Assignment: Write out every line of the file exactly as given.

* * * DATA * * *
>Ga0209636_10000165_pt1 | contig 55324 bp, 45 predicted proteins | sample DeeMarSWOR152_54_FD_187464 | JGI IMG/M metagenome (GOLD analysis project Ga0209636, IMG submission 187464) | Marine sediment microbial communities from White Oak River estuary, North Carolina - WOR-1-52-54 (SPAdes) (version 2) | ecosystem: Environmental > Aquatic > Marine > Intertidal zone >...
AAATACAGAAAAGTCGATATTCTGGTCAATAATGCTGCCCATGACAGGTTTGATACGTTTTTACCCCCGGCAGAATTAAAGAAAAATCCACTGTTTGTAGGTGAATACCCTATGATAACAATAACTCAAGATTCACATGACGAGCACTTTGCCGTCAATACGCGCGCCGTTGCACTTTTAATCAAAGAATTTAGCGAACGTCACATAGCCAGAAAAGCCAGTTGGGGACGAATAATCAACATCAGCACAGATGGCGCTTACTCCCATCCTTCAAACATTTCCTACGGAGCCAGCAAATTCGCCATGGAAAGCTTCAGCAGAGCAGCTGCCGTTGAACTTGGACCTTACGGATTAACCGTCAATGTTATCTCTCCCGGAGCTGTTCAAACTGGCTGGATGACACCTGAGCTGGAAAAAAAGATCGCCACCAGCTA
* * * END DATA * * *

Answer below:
>Ga0209636_10000165_pt1 | contig 55324 bp, 45 predicted proteins | sample DeeMarSWOR152_54_FD_187464 | JGI IMG/M metagenome (GOLD analysis project Ga0209636, IMG submission 187464) | Marine sediment microbial communities from White Oak River estuary, North Carolina - WOR-1-52-54 (SPAdes) (version 2) | ecosystem: Environmental > Aquatic > Marine > Intertidal zone >...
AAATACAGAAAAGTCGATATTCTGGTCAATAATGCTGCCCATGACAGGTTTGATACGTTTTTACCCCCGGCAGAATTAAAGAAAAATCCACTGTTTGTAGGTGAATACCCTATGATAACAATAACTCAAGATTCACATGACGAGCACTTTGCCGTCAATACGCGCGCCGTTGCACTTTTAATCAAAGAATTTAGCGAACGTCACATAGCCAGAAAAGCCAGTTGGGGACGAATAATCAACATCAGCACAGATGGCGCTTACTCCCATCCTTCAAACATTTCCTACGGAGCCAGCAAATTCGCCATGGAAAGCTTCAGCAGAGCAGCTGCCGTTGAACTTGGACCTTACGGATTAACCGTCAATGTTATCTCTCCCGGAGCTGTTCAAACTGGCTGGATGACACCTGAGCTGGAAAAAAAGATCGCCACCAGCTA